Harriet McNaughton delivers a workshop

The path to tech is not linear. I remind the girls that their decisions about what to study now are not limiting, but can have an impact on what they choose to do later in life. One student comments, “This has been so helpful. I didn’t really know what ‘tech’ truly meant before.”

I take the girls through my own school and career background — a mix of science and creative — to highlight the many different paths toward STEM careers. Despite my formal STEM training, I had no experience of the tech world until last year. It has been a steep learning curve and my aim is to share it honestly with the girls. 

“Today has made me think,” says one student. “Before this [event], I was set on going into teaching. Now I see there’s so many more opportunities.” The girls may be learning a lot from us, but I find myself learning a lot from them too — such as the importance of keeping an open mind and being receptive to change. 

Airship’s women inspire me on a daily basis, so it feels rewarding to be able to take that energy and channel it into inspiring a younger generation. I want to help them understand what they’re really capable of — which is often much more than they think. 

Diversity and Inclusion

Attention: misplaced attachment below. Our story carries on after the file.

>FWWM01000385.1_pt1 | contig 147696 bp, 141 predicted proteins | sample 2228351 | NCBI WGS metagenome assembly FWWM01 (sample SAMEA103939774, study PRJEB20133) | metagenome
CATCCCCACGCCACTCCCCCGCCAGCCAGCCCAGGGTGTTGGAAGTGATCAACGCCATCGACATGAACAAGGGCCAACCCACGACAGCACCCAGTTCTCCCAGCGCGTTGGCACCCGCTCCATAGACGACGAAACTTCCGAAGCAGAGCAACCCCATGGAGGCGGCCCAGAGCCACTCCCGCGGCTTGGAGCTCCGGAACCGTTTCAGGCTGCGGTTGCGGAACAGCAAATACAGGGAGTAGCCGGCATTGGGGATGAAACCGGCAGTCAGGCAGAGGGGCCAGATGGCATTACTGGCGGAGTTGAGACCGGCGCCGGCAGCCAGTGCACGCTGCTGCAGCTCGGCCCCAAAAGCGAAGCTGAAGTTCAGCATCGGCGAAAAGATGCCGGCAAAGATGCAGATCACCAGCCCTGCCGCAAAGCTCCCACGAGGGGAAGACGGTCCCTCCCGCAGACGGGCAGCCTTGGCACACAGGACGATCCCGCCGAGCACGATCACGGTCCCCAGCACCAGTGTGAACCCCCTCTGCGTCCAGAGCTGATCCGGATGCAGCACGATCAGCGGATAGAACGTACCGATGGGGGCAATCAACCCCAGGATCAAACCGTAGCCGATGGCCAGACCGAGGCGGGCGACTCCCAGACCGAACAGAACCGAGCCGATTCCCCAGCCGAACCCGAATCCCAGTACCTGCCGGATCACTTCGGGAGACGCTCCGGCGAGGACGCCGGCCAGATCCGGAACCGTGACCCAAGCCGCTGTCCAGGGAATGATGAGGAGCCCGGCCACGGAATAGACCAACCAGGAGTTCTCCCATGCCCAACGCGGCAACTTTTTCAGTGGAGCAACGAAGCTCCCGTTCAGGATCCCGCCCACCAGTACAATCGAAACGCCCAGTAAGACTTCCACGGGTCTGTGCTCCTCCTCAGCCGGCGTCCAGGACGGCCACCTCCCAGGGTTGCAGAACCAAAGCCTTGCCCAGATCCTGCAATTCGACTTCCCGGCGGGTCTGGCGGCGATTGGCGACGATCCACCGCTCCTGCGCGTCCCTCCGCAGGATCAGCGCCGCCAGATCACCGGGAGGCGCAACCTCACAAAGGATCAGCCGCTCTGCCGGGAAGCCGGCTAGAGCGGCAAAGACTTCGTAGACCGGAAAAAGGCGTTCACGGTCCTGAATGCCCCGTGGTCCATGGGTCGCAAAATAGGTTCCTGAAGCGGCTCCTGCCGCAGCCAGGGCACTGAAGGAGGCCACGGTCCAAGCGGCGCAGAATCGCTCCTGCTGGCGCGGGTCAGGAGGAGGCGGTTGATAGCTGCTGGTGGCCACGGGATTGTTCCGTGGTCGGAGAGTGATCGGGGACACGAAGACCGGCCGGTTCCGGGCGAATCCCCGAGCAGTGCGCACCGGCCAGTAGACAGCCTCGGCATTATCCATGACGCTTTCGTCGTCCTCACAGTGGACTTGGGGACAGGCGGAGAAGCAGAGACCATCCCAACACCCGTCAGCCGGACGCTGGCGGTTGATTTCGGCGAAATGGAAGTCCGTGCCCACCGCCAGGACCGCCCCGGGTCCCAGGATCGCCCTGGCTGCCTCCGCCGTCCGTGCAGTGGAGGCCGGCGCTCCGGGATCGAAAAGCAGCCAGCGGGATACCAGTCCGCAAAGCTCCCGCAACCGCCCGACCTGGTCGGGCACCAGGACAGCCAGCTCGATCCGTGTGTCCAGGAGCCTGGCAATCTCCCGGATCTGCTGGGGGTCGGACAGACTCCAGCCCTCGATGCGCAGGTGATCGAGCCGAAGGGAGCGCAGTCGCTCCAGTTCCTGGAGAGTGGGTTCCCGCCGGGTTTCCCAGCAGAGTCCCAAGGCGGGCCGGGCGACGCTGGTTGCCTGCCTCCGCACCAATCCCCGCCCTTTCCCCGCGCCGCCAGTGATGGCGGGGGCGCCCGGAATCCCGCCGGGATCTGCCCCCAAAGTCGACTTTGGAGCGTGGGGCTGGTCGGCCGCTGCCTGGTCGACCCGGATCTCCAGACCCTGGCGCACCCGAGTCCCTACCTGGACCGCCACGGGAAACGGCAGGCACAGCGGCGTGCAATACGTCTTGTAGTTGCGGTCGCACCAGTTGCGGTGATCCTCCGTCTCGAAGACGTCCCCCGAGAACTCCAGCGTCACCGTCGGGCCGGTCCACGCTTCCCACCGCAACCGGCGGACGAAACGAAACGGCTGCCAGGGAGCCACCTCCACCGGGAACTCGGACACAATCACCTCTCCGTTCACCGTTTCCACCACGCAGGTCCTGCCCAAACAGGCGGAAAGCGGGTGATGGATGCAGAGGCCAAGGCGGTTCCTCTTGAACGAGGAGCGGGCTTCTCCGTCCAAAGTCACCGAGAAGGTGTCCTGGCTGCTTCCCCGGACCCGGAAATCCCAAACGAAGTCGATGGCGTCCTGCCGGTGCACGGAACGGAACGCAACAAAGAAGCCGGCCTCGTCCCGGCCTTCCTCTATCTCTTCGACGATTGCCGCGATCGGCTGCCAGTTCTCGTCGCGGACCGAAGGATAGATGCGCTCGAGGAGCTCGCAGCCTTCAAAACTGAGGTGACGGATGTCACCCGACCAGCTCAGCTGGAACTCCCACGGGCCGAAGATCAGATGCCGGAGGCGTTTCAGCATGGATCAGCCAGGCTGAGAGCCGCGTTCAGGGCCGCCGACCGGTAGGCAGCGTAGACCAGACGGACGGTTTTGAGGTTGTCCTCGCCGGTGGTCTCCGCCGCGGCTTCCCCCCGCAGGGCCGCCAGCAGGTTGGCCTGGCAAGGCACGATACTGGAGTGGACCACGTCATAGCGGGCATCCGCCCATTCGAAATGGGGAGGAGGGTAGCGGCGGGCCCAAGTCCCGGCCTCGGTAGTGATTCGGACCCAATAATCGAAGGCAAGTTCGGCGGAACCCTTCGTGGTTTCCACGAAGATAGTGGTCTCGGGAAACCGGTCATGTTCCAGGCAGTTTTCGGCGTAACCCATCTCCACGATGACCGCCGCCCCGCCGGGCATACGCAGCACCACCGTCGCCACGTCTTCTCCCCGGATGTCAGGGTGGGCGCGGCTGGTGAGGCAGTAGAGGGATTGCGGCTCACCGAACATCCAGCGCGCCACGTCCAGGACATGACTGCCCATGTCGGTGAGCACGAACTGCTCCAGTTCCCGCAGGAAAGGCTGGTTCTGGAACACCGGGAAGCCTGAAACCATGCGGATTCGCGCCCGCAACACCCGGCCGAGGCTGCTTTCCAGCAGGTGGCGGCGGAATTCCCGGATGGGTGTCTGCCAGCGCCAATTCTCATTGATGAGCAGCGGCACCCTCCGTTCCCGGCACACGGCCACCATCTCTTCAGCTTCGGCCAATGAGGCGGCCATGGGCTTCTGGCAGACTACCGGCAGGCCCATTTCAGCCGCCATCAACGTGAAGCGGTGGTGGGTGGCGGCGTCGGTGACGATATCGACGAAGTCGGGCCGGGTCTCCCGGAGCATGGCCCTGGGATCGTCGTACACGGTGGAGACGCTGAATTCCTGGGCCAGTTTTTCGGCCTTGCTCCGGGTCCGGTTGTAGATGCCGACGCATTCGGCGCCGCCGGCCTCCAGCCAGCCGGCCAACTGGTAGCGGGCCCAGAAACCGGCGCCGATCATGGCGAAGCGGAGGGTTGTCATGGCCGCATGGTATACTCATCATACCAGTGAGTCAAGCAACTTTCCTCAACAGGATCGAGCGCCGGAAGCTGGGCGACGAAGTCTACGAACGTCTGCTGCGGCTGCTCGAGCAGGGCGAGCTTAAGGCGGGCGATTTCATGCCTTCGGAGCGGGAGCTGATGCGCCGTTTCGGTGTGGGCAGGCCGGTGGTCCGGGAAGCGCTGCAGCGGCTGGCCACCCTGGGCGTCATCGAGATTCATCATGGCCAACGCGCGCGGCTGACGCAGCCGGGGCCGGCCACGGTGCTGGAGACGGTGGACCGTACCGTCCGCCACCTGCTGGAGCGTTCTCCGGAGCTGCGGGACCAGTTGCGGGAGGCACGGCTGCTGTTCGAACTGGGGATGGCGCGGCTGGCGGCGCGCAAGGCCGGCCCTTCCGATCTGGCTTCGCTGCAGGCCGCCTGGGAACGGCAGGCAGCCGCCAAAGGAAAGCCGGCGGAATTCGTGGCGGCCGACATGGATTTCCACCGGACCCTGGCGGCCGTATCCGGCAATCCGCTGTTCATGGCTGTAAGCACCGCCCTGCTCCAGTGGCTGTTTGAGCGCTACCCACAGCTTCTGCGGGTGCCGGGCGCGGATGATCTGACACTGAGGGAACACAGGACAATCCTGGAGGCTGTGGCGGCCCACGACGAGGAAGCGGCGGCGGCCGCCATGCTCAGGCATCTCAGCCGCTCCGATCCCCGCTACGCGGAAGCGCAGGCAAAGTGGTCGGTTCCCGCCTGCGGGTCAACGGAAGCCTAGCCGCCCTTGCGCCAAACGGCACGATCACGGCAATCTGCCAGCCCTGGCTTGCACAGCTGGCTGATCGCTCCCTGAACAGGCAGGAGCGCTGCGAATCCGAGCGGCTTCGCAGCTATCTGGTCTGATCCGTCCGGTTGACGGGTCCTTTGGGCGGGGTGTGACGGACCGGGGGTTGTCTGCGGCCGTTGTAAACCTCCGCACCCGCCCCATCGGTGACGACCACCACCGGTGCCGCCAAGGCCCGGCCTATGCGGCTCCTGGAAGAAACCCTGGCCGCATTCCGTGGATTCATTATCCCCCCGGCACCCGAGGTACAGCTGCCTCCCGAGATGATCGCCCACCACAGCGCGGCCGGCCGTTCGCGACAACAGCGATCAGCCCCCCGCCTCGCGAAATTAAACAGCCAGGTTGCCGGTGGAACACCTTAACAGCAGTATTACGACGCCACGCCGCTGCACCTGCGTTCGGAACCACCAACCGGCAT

As energy levels dwindle between workshops, we lead the girls in a stretching exercise to get our bodies moving and minds refreshed. We end the day with an engaging panel discussion featuring women in leadership roles who are performing at the top of their game.

The panel stresses that having more women in organizations is not only important within tech — it’s vital across all industries. With millions of girls without access to education across the world, it’s our responsibility to support and inspire those who do have this educational opportunity. “Bringing people together from different backgrounds and genders helps organizations think differently and enriches the experience for all team members,” says Natalie Kouzeleas, RVP and GM, Mixpanel.

Panel of tech leaders featuring Airship’s Ana Williams (on left). 

Historically, the tech industry has been challenged in retaining women employees. A diverse workforce is paramount in tech organizations, but inclusion is required to retain and empower that workforce. And it is most powerful when embedded within an organizational vision and mission — such as Airship’s, which affirms that diverse individual experiences, perspectives and backgrounds make us better.